What does your LinkedIn profile say about you? 🤔
If you’re worried that clients, prospects and referral partners are put off when they land on your profile, it’s time for an overhaul. Luckily, there are ways of boosting your LinkedIn profile with minimum effort for maximum impact.
Start by thinking of your LinkedIn profile as your own personal landing page. Everything ‘above the fold’ (the first bit people see) should cement you as an expert in your field and someone worth adding to their network.
We need to give some love to the top section – your shop window – because that’s the bit where people make their first impression and decide to connect or move on.
And you might have a gripping and relevant story in the About, Experience and Featured sections, but nobody will look if your top section has no hook.
Let’s break it down.
1) Headline: Write a headline that announces your value to the world. LinkedIn was built as a recruitment platform, so the default is to take your current job title and put that front and centre.
Job titles are dull, so this is an excellent opportunity to announce a bit of our ‘why’ and who we help. Bulletpoint your skills and benefits, write a sentence, or both. Clarity beats clever every time, and this section will determine where you show up in searches, so think about keywords.
You have just 220 characters (around 40 words) for the headline and maybe a few more on your banner image. So, this section is crucial.
2) Profile pic: You might love that wedding photo, but it’s worth investing in a professional image when building connections on LinkedIn.
If paying a photographer is beyond budget, use your smartphone to take the picture. The first rule is to get someone to take it for you. It’s always obvious when the image is a selfie (that look of concentration in the eyes).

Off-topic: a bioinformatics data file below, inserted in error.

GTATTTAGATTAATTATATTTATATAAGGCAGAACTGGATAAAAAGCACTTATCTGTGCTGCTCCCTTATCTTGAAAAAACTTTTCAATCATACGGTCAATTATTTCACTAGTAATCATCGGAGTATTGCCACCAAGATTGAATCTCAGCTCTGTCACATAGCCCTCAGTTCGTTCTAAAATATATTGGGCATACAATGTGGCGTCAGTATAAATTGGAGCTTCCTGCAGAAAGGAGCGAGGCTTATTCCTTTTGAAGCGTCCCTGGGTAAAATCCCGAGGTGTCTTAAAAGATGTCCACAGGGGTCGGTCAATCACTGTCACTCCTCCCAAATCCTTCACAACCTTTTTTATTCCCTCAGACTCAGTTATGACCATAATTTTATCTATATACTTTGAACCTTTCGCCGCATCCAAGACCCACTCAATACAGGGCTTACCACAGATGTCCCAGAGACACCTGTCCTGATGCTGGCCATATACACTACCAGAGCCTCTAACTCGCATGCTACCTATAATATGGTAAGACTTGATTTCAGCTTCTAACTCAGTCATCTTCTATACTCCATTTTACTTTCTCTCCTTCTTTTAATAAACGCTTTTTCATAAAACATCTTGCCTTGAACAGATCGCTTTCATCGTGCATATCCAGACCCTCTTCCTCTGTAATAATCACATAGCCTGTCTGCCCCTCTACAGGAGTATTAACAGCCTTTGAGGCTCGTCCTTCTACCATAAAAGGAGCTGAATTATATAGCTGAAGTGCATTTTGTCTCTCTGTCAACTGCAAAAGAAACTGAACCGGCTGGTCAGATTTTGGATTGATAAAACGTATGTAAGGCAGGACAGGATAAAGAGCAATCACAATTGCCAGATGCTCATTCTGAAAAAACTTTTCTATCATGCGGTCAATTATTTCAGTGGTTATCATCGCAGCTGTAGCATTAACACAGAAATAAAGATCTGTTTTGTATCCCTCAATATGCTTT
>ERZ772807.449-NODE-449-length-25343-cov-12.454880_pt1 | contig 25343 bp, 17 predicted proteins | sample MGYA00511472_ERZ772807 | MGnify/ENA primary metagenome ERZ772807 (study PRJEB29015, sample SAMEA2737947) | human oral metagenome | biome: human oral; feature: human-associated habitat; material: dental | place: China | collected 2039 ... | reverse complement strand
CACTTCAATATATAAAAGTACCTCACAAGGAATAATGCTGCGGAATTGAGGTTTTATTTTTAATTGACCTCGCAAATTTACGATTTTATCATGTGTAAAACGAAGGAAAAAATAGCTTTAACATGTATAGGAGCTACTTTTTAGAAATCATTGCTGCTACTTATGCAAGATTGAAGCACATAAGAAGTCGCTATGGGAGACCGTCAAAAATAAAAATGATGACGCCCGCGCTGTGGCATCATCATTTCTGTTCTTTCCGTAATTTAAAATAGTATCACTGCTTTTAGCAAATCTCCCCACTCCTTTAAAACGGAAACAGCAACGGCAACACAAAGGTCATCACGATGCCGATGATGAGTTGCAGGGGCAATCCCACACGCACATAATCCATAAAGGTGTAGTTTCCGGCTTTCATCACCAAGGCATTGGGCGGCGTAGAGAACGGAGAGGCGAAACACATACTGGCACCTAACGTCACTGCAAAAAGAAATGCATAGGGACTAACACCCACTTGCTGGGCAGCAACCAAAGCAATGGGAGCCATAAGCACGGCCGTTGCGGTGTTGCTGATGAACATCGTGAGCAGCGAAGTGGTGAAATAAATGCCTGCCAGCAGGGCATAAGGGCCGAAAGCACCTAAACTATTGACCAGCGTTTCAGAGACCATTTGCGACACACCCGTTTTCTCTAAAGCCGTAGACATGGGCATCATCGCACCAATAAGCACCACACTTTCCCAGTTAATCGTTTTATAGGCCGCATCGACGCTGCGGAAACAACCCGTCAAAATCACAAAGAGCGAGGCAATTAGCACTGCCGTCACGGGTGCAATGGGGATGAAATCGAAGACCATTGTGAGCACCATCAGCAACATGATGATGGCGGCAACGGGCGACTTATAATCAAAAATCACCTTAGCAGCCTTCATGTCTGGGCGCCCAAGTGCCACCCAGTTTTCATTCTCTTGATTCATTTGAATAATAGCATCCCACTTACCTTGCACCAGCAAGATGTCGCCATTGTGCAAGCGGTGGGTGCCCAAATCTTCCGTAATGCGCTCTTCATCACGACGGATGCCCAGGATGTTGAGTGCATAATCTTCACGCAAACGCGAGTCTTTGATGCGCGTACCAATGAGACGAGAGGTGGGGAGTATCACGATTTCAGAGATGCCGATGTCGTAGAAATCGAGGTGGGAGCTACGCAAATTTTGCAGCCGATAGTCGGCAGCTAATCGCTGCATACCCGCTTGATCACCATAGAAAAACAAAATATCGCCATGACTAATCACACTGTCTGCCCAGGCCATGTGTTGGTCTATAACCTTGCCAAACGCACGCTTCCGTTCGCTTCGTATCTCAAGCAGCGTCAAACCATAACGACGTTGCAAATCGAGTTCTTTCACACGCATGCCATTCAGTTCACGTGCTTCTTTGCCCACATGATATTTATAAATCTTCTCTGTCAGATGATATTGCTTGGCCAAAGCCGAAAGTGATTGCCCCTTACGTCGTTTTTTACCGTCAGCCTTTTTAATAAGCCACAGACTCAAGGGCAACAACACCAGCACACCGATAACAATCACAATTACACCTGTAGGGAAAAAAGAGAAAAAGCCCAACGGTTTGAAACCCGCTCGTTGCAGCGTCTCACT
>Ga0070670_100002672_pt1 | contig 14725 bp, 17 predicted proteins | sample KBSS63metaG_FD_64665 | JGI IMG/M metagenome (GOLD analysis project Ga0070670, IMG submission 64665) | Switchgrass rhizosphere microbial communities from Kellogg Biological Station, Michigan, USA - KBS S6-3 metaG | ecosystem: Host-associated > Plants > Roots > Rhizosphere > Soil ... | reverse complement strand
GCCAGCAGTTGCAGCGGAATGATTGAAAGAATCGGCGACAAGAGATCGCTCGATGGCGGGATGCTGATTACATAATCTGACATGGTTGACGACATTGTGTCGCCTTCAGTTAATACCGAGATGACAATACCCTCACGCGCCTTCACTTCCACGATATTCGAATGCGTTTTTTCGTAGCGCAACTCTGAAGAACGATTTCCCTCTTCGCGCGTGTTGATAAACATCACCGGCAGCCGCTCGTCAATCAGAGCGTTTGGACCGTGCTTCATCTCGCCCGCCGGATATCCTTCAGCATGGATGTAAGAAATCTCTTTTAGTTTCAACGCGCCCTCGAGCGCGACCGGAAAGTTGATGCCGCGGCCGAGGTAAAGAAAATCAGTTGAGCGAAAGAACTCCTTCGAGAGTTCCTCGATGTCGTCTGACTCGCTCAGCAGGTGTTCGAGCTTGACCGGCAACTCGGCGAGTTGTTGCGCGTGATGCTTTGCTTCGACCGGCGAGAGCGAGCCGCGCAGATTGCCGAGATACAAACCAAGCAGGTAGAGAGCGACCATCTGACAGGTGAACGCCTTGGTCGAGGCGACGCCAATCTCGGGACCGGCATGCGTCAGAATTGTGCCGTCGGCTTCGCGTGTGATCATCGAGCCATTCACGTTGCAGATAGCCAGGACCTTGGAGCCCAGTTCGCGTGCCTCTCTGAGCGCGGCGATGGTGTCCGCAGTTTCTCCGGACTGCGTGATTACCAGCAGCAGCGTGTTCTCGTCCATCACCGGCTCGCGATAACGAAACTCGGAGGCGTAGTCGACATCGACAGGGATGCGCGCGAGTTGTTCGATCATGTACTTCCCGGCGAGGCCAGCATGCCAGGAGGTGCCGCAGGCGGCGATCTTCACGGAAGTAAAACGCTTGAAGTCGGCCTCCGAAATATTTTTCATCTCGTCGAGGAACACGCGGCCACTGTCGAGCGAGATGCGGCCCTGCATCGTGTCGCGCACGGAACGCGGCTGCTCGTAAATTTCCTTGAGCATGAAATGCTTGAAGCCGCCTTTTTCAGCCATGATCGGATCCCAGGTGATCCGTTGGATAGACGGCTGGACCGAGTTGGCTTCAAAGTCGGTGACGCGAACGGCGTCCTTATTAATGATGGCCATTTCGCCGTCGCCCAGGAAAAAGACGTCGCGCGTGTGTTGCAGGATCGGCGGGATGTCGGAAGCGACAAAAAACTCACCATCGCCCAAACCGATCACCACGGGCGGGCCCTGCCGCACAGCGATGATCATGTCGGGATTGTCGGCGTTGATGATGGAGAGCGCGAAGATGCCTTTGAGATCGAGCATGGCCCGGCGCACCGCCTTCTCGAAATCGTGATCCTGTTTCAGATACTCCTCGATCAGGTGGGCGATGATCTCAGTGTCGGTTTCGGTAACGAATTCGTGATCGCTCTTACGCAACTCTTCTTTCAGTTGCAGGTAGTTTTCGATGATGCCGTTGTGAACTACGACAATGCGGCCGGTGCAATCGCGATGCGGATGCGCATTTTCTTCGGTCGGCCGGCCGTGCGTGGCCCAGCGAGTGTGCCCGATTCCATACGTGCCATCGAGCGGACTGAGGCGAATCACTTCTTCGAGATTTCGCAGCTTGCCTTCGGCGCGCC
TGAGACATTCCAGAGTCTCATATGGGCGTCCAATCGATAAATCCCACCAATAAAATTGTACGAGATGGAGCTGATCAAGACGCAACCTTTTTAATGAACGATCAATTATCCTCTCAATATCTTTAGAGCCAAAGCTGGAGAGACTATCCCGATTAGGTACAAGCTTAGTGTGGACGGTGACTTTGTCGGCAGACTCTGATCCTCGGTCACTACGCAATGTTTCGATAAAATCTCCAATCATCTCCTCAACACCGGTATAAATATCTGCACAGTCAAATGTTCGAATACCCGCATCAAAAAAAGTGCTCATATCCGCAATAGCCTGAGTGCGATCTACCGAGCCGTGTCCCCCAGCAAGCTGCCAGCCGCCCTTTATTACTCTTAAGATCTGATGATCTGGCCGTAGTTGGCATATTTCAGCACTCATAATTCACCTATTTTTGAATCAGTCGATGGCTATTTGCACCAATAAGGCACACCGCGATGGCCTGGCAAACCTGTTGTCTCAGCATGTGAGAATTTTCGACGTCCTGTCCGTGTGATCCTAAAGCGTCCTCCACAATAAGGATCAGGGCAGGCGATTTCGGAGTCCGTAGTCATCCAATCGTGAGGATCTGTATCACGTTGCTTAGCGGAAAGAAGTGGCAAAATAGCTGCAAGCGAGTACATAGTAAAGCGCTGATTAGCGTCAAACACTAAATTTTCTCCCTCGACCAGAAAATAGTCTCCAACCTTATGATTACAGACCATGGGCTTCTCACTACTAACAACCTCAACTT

Consider your clothes – do they represent business-you? – and the background. Make sure it’s not too busy and will complement the banner image you choose.
3) Banner image: Often neglected as part of the story, you could upload something that includes your company colours, logo and tagline, for example. It’s an odd shape, though, so make sure it doesn’t look weird.
You don’t need a graphic designer to help with this, as sites like canva.com have templates that suit all industries and are sized correctly for the space.
Important: Your head is going to pop up on the left-hand side of the banner, so bear that in mind and keep everything to the right.
Adding words to the banner helps tell your story but don’t just repeat the headline round out your top section with a clear summary of what you offer to the world.
4) Company logo: We don’t want the little grey square of shame in the top section of the profile, and the only way to ensure your log is up there is to connect your profile to your company page.
Don’t have a company page? It’s easy to create a company page, and here is a link to show you how. Yes, it’s worth having a company page, even if you are a sole trader.
Is the logo still not showing up? You need to connect your personal profile to the company one in your experience section. Edit your latest experience section, search for the company name and click. I’ve lost count of the number of people who miss this step!
Do these four things on your LinkedIn profile, and I guarantee that you’ll get more people wanting to connect with and build a relationship.
🚀 Need some help with LinkedIn? We run DIY online training and a done-with-you coaching program called Brand360 to get the best possible version of you out there 24/7 on LinkedIn and beyond [Find out more]